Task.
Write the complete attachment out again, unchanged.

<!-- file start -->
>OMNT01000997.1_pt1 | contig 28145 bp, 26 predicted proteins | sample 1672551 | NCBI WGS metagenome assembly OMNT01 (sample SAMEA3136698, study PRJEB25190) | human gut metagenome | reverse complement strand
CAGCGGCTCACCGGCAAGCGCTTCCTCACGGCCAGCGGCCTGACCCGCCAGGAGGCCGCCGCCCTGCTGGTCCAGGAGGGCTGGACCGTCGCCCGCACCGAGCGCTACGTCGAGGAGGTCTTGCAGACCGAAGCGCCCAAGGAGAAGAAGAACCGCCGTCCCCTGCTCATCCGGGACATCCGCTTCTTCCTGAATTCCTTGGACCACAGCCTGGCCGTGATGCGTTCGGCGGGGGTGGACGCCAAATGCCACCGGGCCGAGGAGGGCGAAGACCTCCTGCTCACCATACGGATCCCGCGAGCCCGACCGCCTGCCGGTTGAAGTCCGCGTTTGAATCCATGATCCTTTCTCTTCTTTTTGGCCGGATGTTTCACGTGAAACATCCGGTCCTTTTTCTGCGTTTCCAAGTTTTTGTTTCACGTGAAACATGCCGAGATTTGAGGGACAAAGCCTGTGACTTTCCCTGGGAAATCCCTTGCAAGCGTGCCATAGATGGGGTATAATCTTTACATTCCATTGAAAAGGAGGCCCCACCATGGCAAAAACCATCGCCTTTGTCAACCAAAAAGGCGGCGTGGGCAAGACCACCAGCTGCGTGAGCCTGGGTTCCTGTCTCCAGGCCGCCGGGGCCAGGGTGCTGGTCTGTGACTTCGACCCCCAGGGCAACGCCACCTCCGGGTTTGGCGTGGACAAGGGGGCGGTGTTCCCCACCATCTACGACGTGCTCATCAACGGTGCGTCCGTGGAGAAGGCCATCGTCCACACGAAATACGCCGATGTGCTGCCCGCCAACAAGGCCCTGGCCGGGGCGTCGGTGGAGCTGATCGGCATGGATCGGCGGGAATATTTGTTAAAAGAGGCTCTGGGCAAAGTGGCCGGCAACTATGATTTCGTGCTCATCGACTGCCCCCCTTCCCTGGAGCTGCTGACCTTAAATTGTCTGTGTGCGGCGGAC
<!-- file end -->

>OMNT01000997.1_pt1 | contig 28145 bp, 26 predicted proteins | sample 1672551 | NCBI WGS metagenome assembly OMNT01 (sample SAMEA3136698, study PRJEB25190) | human gut metagenome | reverse complement strand
CAGCGGCTCACCGGCAAGCGCTTCCTCACGGCCAGCGGCCTGACCCGCCAGGAGGCCGCCGCCCTGCTGGTCCAGGAGGGCTGGACCGTCGCCCGCACCGAGCGCTACGTCGAGGAGGTCTTGCAGACCGAAGCGCCCAAGGAGAAGAAGAACCGCCGTCCCCTGCTCATCCGGGACATCCGCTTCTTCCTGAATTCCTTGGACCACAGCCTGGCCGTGATGCGTTCGGCGGGGGTGGACGCCAAATGCCACCGGGCCGAGGAGGGCGAAGACCTCCTGCTCACCATACGGATCCCGCGAGCCCGACCGCCTGCCGGTTGAAGTCCGCGTTTGAATCCATGATCCTTTCTCTTCTTTTTGGCCGGATGTTTCACGTGAAACATCCGGTCCTTTTTCTGCGTTTCCAAGTTTTTGTTTCACGTGAAACATGCCGAGATTTGAGGGACAAAGCCTGTGACTTTCCCTGGGAAATCCCTTGCAAGCGTGCCATAGATGGGGTATAATCTTTACATTCCATTGAAAAGGAGGCCCCACCATGGCAAAAACCATCGCCTTTGTCAACCAAAAAGGCGGCGTGGGCAAGACCACCAGCTGCGTGAGCCTGGGTTCCTGTCTCCAGGCCGCCGGGGCCAGGGTGCTGGTCTGTGACTTCGACCCCCAGGGCAACGCCACCTCCGGGTTTGGCGTGGACAAGGGGGCGGTGTTCCCCACCATCTACGACGTGCTCATCAACGGTGCGTCCGTGGAGAAGGCCATCGTCCACACGAAATACGCCGATGTGCTGCCCGCCAACAAGGCCCTGGCCGGGGCGTCGGTGGAGCTGATCGGCATGGATCGGCGGGAATATTTGTTAAAAGAGGCTCTGGGCAAAGTGGCCGGCAACTATGATTTCGTGCTCATCGACTGCCCCCCTTCCCTGGAGCTGCTGACCTTAAATTGTCTGTGTGCGGCGGAC